• 1 chopped medium onion
  • ¼ tsp. cayenne pepper
  • 2 T. white vinegar
  • 1 T. sugar
  • 1 tsp. salt

Combine the tomatoes, bell pepper and onion in a pot and bring to a simmer on the stovetop, stirring frequently. Simmer the tomatoes for 45 minutes. Coarsely sieve the tomatoes, discarding the peelings and seeds. Add the pepper, vinegar, sugar and salt. Simmer for an additional 30 minutes or until the desired thickness is obtained. This sauce may be canned using a boiling water bath for 10 minutes.

  • Yields: 12 servings
  • Preparation Time: 2 hours

Gravy for Egg Foo Young and Stir Fry Vegetables

This basic Chinese gravy is very versatile. It can be used on Egg Foo Young or stir fry. It can also be the basis for hot and sour soup with the addition of black mushrooms, chili, tofu and egg.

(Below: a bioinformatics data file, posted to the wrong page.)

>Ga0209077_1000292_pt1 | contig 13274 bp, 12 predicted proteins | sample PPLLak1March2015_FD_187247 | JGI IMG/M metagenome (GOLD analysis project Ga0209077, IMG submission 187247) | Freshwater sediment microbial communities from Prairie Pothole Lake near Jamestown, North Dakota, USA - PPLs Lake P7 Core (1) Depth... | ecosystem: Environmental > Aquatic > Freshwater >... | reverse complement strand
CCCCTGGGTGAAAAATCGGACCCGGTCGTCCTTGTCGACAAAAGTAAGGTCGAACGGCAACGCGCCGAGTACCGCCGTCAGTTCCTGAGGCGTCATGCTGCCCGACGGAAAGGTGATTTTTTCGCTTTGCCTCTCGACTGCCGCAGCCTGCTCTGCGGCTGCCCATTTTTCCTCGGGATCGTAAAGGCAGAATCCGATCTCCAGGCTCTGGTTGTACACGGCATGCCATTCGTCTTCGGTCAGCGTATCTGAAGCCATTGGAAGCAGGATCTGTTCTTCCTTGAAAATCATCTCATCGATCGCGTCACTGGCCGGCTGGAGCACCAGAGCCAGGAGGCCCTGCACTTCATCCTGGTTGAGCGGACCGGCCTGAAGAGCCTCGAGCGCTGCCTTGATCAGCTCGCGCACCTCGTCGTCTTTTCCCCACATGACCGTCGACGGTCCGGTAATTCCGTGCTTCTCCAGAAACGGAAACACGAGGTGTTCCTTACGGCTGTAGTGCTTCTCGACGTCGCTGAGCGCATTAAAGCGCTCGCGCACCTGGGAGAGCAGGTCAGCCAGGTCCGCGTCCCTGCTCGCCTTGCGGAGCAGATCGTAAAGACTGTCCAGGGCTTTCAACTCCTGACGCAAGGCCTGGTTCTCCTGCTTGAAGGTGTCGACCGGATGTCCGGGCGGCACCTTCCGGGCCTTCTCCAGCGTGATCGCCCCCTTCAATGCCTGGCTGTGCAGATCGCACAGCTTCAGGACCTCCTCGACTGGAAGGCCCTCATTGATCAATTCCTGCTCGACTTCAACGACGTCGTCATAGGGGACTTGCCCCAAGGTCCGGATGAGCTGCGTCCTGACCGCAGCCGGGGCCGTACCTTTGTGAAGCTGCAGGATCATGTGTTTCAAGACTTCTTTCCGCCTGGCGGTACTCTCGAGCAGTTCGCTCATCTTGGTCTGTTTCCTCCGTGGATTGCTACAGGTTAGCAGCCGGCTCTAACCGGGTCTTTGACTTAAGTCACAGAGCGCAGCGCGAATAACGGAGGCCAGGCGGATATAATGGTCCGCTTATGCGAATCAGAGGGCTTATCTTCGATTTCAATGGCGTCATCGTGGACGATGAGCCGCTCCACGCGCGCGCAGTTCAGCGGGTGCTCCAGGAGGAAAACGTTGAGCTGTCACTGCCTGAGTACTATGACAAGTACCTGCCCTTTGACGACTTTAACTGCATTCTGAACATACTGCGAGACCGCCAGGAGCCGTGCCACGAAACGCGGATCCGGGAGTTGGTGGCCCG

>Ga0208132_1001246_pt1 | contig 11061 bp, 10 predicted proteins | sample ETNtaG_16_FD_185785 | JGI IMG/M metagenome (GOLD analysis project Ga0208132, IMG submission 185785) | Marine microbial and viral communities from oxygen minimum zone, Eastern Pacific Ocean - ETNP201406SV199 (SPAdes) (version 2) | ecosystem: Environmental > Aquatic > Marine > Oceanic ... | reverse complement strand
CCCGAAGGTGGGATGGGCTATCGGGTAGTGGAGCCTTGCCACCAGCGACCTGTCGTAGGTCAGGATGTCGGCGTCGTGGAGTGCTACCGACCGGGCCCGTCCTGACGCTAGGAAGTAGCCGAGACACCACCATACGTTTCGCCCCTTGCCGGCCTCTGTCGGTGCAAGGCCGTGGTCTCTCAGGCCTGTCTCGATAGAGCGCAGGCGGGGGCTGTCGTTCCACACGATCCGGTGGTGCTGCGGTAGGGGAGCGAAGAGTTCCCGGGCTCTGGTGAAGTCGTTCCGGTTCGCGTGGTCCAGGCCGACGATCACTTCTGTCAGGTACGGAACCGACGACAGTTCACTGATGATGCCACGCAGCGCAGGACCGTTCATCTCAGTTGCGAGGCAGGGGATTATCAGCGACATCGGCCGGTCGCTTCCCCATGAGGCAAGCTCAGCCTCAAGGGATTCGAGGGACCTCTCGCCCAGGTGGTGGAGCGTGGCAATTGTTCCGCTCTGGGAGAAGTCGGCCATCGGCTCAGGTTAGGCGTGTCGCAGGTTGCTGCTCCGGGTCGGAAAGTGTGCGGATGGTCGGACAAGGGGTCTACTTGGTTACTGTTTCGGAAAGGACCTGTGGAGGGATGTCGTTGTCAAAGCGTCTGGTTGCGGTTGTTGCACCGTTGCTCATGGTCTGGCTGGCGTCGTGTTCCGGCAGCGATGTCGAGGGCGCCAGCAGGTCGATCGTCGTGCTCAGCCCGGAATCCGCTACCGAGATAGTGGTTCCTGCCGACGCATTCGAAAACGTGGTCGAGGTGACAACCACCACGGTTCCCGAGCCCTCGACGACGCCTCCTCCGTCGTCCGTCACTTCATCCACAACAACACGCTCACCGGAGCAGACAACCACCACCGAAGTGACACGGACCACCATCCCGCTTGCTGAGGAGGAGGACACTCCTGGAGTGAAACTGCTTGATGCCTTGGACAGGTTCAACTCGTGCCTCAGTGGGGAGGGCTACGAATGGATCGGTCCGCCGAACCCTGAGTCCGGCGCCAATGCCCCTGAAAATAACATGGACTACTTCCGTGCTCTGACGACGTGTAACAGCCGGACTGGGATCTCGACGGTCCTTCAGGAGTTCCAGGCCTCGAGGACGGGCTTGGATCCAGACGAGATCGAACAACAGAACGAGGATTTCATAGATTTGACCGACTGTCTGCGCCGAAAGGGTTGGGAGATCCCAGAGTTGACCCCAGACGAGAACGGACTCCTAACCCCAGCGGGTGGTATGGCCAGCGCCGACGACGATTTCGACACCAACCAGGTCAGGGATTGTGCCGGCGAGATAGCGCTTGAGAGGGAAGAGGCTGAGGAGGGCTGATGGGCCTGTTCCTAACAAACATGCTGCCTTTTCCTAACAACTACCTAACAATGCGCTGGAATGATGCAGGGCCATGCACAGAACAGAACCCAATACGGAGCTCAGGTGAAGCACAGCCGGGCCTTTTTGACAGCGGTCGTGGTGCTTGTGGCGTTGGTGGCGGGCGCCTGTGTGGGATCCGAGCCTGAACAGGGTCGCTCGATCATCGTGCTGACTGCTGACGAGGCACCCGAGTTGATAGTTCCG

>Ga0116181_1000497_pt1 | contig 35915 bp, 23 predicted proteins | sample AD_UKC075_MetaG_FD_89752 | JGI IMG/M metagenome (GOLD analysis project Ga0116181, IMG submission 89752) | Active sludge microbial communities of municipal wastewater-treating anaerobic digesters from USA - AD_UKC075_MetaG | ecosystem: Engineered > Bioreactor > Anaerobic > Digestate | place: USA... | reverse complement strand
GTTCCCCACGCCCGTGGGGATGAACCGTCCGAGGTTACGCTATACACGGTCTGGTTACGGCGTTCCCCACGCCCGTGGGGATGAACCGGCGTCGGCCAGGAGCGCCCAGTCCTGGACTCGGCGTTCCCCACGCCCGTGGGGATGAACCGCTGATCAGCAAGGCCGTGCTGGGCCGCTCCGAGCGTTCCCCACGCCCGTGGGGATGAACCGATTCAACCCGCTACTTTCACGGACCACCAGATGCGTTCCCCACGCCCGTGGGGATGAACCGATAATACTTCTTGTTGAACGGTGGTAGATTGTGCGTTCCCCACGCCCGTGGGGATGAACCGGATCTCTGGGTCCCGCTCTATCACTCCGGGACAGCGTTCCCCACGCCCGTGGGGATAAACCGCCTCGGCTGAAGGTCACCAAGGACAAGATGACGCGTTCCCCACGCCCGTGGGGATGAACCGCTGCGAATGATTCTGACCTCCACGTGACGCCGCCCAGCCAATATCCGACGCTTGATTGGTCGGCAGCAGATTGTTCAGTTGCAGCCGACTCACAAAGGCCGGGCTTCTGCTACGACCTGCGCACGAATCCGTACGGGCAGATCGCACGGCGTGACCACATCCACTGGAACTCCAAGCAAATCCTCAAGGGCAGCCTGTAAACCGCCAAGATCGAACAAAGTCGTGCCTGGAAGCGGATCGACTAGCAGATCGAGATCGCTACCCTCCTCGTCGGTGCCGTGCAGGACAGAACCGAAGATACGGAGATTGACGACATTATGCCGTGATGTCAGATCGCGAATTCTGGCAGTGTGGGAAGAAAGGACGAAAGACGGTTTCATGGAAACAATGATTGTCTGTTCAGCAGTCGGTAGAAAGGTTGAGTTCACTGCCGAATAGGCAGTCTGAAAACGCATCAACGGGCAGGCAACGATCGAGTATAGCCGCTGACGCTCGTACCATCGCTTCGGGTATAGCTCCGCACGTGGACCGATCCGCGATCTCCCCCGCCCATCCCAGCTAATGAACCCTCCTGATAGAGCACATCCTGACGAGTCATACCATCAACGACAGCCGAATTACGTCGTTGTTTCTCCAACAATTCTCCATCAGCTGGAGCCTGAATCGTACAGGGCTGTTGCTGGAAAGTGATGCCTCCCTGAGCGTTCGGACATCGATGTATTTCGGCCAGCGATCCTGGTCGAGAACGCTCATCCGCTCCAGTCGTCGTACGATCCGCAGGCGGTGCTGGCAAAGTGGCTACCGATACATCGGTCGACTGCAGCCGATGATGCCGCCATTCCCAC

• 1 can chicken broth
  • Pepper to taste
  • 2 T. soy sauce
  • 1 T. corn starch
  • ¼ can cold water

Heat one can of chicken broth in a small pot and reserve the can for water and corn starch. Add pepper to taste and the soy sauce. Stir the corn starch in ¼ can of cold water until dissolved and slowly add to the chicken broth. Stir frequently while heating until thickened and serve over Egg Foo Young.

If you use this gravy for stir fry, simply stir fry the vegetables for a few minutes and then add the chicken broth to the skillet or wok. When it begins to heat up, add the corn starch dissolved in water and the soy sauce. I pinch of sugar can be added if desired.

  • Yields: 3 servings
  • Preparation Time: 10 minutes


Mayonnaise is a staple in any kitchen. Here is how to make your own. This mayo can be used on sandwiches or as a dip with steamed artichokes.